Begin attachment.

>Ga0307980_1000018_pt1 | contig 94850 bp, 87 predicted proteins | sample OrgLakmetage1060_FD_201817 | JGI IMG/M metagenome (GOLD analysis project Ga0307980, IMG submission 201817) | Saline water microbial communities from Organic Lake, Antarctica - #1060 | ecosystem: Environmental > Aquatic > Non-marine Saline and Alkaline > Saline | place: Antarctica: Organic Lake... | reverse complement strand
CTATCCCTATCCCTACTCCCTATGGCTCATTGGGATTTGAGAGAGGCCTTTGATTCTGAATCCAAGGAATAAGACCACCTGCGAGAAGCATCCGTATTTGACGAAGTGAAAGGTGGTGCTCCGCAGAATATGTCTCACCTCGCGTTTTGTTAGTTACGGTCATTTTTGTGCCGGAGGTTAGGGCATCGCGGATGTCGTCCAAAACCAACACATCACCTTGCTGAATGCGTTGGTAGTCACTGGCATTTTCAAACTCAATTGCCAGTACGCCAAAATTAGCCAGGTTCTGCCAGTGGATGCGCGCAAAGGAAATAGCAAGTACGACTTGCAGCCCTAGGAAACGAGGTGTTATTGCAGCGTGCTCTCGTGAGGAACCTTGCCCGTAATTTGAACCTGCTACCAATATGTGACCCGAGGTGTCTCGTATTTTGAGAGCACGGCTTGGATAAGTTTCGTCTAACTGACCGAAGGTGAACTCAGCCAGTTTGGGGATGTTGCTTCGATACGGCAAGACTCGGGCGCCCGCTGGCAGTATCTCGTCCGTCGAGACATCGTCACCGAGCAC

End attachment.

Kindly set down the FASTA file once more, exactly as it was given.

>Ga0307980_1000018_pt1 | contig 94850 bp, 87 predicted proteins | sample OrgLakmetage1060_FD_201817 | JGI IMG/M metagenome (GOLD analysis project Ga0307980, IMG submission 201817) | Saline water microbial communities from Organic Lake, Antarctica - #1060 | ecosystem: Environmental > Aquatic > Non-marine Saline and Alkaline > Saline | place: Antarctica: Organic Lake... | reverse complement strand
CTATCCCTATCCCTACTCCCTATGGCTCATTGGGATTTGAGAGAGGCCTTTGATTCTGAATCCAAGGAATAAGACCACCTGCGAGAAGCATCCGTATTTGACGAAGTGAAAGGTGGTGCTCCGCAGAATATGTCTCACCTCGCGTTTTGTTAGTTACGGTCATTTTTGTGCCGGAGGTTAGGGCATCGCGGATGTCGTCCAAAACCAACACATCACCTTGCTGAATGCGTTGGTAGTCACTGGCATTTTCAAACTCAATTGCCAGTACGCCAAAATTAGCCAGGTTCTGCCAGTGGATGCGCGCAAAGGAAATAGCAAGTACGACTTGCAGCCCTAGGAAACGAGGTGTTATTGCAGCGTGCTCTCGTGAGGAACCTTGCCCGTAATTTGAACCTGCTACCAATATGTGACCCGAGGTGTCTCGTATTTTGAGAGCACGGCTTGGATAAGTTTCGTCTAACTGACCGAAGGTGAACTCAGCCAGTTTGGGGATGTTGCTTCGATACGGCAAGACTCGGGCGCCCGCTGGCAGTATCTCGTCCGTCGAGACATCGTCACCGAGCAC